In April 1838 Hannah was baptized into the church, by Heber C. Kimball who advised her and Joseph to get married as soon as possible. So they married June 11, 1838, in Preston, Lancashire, England. She was about 30 and he was 41. George was very bitter over his sister’s joining the church, and also for leaving him as his housekeeper. But later it appeared that he felt better about it.

Quoting from Joseph’s diary (dated 1 Jan 1839): “I feel thankful to God for all his goodness to me. Great responsibility rests upon me. May the Lord give me wisdom that I may know his will and have power to do it. The Lord had given me a truly kind and loving wife. One whose heart and affection are as firmly rooted as the roots of a sturdy oak. We are one.”

It was hard for Joseph to carry on with his mission responsibilities and those of his family too. He was gone from home much of the time, leaving his wife alone. There were two little daughters born to them in Preston; Rachel, born June 27, 1839, and Ellen, born February 9, 1841. They suffered many times for the bare necessities of life and George Greenwood was in a position to have given his sister much needed assistance but he refused to do so, telling Hannah, “You made your own bed, now lie in it.” George seemed to have had no appreciation for all his only sister had done for him after his wife’s death in caring for his home, family and helping in the store. His prejudice against the church was never broken down. But her brother James was not guilty of hard feelings, for he came to America in June 1842, but remained in Philadelphia where he died in a blind asylum.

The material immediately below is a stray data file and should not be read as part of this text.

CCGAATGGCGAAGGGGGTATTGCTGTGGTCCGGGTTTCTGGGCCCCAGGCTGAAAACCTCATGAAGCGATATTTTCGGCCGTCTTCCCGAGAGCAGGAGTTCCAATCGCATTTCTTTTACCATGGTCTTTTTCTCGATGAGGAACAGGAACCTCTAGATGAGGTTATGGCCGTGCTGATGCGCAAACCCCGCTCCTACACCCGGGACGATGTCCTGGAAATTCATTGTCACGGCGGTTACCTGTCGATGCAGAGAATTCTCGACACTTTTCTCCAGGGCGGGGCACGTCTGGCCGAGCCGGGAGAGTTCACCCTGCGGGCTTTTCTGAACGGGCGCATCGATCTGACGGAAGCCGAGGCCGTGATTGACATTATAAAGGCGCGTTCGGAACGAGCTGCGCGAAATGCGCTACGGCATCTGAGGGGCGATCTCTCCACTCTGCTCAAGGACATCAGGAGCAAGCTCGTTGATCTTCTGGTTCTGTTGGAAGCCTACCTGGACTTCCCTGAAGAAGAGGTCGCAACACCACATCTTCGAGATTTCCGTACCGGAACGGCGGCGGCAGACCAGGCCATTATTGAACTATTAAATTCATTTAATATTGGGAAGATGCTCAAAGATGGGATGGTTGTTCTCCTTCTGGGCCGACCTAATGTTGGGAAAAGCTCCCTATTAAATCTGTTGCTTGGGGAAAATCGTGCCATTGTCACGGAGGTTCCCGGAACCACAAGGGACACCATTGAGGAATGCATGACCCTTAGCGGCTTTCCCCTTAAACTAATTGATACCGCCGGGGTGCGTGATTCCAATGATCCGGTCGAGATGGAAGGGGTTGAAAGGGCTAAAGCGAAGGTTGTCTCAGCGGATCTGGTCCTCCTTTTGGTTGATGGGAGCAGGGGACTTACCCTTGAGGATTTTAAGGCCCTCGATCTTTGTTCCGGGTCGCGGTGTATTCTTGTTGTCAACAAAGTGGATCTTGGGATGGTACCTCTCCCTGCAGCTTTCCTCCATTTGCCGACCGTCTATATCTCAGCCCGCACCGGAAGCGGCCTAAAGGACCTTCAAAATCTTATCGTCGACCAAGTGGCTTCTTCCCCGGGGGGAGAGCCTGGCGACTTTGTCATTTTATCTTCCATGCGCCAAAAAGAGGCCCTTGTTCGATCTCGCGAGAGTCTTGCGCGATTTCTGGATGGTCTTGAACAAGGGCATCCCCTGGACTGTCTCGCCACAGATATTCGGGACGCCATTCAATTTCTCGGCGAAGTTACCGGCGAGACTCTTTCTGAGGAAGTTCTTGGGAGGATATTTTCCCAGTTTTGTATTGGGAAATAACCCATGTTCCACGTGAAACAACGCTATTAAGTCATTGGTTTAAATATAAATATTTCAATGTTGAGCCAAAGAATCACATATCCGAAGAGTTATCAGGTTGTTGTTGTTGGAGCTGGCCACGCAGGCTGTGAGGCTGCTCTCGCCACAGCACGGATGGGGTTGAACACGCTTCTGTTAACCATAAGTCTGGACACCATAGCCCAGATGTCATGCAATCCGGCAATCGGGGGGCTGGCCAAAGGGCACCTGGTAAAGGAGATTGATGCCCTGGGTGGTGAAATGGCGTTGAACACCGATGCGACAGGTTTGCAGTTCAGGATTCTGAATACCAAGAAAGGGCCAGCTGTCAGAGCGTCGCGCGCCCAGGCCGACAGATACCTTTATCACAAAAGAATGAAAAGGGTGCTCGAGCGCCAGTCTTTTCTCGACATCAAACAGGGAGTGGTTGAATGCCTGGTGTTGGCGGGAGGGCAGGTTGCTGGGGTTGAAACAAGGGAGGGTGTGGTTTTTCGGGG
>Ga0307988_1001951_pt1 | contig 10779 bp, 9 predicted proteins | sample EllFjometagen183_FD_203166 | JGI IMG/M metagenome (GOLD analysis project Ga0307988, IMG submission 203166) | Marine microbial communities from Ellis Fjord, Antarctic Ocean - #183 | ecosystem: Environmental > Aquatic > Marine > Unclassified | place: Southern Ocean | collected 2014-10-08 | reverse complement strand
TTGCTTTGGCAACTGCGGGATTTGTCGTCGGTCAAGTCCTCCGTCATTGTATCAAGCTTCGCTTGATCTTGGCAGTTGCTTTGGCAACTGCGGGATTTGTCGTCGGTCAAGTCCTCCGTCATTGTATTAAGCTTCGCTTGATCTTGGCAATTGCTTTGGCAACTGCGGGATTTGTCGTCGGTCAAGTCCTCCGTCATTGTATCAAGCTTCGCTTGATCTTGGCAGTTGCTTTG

Sometimes during Joseph’s absences he and Hannah did a little corresponding. The letters Hannah wrote were full of encouragement in his missionary work and information of what was happening in the lives of the Saints in Preston, as that meant much to them.

September 1841 Joseph, Hannah, and their two little daughters set sail from Liverpool, Lancashire, England for America in the ship “Tyrean.” Joseph was in charge of a company of more than 200 members of the church. They arrived in New Orleans in November 1841. They had a good passage but when Joseph went to charter a steam boat to continue their journey, he had the misfortune to fall from a bridge, broke two ribs and hurt his knee. He determined to make but little of it but it was long before he was able to rise from his bed. The master of the boat was very good to them and let him and his family occupy a stateroom. They landed at Warsaw. The weather had been fine. While they waited for some of the twelve, the weather broke and winter set in with a snow storm. In two or three days they came to Nauvoo.

It must have been a difficult time for Hannah and her family. Business was dull, they were poor, not having sufficient money to bring them there, new relatives to meet, having to accept help from them, when they themselves had so little, two little girls to care for, her husband suffering from two broken ribs a hurt knee, and discouragement.

But Nauvoo brought many blessings too. Association with many good friends, among them the Prophet Joseph Smith and his brother Hyrum who Joseph’s Sister, Mary had recently married. But the martyrdom of these two brothers brought much sadness to the family. The persecutions of the mob made life very difficult also.